Although it may be tempting to encourage as many people throughout the organisation to become brand ambassadors and elevate the company both online and offline, better results are often received when the most vocal supporters are cherry-picked.

While it’s true that a greater number of advocates will expose the employer brand to more people, giving anyone the green light to speak about the business through an associated channel can often do more harm than good.

All it takes is a single product inaccuracy or typo to negatively impact the brand and ruin an otherwise strong corporate image.

However, selecting the right people to vouch for an employer brand can be a tricky task. How can an enterprise pick a handful of workers amid a haystack of dozens, hundreds or even thousands?

  • Start with employees who have a strong presence on social media. This could present an opportunity to massively widen the reach of collateral.
  • Involve senior leaders who have several years of service. It’s likely these individuals will be very familiar with the brand and can make a positive impact.
  • Hone in on social media savvy departments. Lots can go wrong if brand advocacy is mishandled, so opt for teams with a solid base of knowledge to work from.

Plan how to utilise employee voice

Once an audit has been completed and advocates are selected, it is important to plan how to utilise employee voices across all of the different departments.

Although a corporate tone of voice should be consistent throughout the entire enterprise, when bringing employee advocates on board to promote the business it’s important they do so in a way that’s natural to them and differs from the company channels:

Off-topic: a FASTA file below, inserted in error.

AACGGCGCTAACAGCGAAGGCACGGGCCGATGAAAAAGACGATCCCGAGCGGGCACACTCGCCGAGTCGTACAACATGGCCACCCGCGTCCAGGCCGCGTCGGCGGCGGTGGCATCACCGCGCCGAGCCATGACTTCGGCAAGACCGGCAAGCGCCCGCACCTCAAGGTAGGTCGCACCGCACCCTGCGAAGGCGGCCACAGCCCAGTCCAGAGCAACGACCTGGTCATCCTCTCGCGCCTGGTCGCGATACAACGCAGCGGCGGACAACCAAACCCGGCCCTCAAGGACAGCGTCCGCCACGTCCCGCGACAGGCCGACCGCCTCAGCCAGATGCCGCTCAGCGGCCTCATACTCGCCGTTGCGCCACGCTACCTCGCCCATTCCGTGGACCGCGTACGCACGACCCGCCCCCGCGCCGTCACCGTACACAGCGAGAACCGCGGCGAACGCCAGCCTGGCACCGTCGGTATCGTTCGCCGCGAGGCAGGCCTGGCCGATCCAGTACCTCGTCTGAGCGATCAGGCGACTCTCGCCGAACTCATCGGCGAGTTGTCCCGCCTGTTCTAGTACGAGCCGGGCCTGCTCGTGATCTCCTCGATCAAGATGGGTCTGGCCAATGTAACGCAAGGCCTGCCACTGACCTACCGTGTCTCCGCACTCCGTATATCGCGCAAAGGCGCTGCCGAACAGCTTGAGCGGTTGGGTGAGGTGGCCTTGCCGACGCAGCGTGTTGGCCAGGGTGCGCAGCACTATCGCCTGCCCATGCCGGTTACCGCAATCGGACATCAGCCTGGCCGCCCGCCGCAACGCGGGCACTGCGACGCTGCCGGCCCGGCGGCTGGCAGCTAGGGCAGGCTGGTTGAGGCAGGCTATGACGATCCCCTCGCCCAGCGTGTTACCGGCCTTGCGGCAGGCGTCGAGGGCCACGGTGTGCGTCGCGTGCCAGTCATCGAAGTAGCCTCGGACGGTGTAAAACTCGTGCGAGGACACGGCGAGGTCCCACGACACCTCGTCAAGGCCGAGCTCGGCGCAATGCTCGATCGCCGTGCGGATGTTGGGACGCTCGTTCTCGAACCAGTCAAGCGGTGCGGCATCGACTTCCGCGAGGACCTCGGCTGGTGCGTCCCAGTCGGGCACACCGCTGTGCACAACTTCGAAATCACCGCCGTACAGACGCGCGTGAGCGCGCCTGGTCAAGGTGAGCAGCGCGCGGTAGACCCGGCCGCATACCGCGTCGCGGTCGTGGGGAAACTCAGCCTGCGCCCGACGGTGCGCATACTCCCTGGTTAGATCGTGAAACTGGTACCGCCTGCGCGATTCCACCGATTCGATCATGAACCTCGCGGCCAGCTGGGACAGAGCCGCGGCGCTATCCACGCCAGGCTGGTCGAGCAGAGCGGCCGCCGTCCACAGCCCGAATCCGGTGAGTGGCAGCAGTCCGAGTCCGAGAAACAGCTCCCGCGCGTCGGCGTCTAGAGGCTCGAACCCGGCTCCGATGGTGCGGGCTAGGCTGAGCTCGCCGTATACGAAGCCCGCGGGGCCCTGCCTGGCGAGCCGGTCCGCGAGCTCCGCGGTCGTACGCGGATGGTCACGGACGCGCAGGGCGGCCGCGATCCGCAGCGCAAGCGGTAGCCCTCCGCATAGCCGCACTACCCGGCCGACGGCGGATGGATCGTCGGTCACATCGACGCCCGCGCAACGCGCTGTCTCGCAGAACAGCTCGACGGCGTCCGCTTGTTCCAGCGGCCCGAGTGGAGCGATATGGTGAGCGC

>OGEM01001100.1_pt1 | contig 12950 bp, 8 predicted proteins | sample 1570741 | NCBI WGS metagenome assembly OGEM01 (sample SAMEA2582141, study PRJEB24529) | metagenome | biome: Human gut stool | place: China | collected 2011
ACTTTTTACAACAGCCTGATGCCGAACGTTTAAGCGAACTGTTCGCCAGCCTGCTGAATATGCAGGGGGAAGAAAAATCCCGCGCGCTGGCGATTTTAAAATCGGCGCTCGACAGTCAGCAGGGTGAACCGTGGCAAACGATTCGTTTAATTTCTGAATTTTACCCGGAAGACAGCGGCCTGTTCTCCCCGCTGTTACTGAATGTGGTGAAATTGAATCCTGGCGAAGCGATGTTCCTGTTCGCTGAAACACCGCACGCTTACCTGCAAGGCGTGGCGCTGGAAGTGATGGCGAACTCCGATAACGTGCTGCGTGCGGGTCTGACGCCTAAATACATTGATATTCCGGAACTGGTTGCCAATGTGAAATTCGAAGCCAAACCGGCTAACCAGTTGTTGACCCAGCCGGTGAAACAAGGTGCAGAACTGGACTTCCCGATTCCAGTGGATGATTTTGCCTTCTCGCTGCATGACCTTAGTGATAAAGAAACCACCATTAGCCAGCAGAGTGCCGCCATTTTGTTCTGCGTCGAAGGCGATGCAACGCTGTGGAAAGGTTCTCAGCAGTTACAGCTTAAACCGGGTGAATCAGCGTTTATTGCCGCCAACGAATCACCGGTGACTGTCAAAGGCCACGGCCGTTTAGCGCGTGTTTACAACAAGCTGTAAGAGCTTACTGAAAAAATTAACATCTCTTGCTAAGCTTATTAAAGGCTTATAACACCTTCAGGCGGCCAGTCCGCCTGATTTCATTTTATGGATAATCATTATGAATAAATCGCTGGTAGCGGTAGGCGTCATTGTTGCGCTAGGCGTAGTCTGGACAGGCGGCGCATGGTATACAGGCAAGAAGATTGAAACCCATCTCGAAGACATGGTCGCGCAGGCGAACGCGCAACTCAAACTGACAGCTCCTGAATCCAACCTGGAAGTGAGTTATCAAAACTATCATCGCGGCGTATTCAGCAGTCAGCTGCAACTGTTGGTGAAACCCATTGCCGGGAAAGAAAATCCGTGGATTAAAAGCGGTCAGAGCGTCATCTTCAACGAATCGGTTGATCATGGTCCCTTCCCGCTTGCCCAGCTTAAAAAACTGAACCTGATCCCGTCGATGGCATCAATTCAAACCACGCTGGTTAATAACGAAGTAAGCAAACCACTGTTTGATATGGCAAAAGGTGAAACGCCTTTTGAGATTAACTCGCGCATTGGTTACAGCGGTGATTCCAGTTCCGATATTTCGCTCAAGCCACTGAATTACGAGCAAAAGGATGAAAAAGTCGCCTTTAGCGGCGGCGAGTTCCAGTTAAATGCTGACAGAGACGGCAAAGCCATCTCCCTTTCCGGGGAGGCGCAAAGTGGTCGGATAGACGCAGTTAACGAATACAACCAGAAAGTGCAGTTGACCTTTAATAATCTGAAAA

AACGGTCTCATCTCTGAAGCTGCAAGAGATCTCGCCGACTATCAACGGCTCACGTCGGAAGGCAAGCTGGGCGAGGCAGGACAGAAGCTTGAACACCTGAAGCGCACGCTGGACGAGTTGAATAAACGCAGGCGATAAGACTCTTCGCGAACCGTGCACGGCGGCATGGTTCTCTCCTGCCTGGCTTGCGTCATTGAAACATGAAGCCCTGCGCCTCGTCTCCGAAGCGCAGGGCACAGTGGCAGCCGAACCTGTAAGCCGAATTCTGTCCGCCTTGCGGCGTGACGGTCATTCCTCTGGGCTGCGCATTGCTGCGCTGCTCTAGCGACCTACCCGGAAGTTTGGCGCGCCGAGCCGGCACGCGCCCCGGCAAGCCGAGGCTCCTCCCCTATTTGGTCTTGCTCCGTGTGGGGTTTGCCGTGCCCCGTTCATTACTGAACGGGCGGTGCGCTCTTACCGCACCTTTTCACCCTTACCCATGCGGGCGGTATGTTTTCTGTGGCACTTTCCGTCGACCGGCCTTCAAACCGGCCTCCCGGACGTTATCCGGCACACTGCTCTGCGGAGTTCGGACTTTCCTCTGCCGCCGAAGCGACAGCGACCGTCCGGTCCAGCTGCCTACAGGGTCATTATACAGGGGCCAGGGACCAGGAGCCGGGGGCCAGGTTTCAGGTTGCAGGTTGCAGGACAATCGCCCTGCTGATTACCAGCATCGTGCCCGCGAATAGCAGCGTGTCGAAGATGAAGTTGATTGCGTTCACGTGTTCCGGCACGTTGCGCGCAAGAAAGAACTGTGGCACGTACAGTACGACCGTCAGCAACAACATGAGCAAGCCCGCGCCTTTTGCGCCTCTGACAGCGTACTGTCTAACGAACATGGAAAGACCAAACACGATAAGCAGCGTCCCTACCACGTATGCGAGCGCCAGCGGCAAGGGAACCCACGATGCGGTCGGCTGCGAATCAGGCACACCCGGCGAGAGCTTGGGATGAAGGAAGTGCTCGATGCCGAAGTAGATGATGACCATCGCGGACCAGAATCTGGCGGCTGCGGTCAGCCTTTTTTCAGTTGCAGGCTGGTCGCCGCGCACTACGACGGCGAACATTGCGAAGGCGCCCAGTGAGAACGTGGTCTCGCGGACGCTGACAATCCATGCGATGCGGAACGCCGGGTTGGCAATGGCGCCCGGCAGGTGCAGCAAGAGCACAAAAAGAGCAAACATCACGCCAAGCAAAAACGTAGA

• Forcing a completely new tone of voice on ambassadors can stilt their messaging and eradicate their credibility.
  • Relying on a single tone of voice across multiple departments may alienate potential prospects.

That’s not to say that employees should run wild with their messaging – people looking in must be able to understand what brand an advocate represents, which is why it’s important to strike the right balance in terms of consistency.

By using the information gathered from the internal audit, brand guidelines should be tailored for each department. While there is no ‘one-size-fits-all’ approach, it’s crucial that each team’s messaging aligns with the strategy and values of the business.

Establish an avenue of communication

With the stage set and a concrete foundation built to spotlight the voice of brand ambassadors, the next step is to establish reliable avenues of communication for workers.

To do this, ensure that advocates’ profiles are branded according to the company style guide and that their accounts are on platforms where prospects are likely to be.

Additionally, it is vital that ambassadors have access to branded visual elements. Without access to a centralised folder of approved assets, companies risk watering down their employer brand by relying on advocates posting unbranded content.

Delivering the sheer scale of on-brand content for brand ambassadors can seem like a massive commitment. However, by combining the findings from the internal audit with a dedicated Brand Activation Management solution, these tools can deliver tailored content at scale with ease.

Building a winning employee ambassador program doesn’t end here. From education to evaluation, empowering teams to act and keeping strategy on track requires ongoing effort.

Empower your advocates with BAM by Papirfly™

Brand ambassadors can be a powerful addition to the strength of your employer brand, especially for recruitment marketing. An effective and well-kept advocacy program can aid talent acquisition, lower the cost of hiring and enhance brand awareness.

However, to maximise these benefits, it is crucial to have an active and well-executed strategy. Establishing one takes time and resources that many brands may not have access to with their already stretched marketing budgets.

Using a dedicated Brand Activation Management software, such as BAM by Papirfly™, marketing teams can carry out their strategy without compromise by harnessing a suite of specialist brand building tools and features optimised for employer branding.

If you want to learn more about BAM or want to see our highly capable brand portal in action yourself, get in touch with our team today, or book a live demo.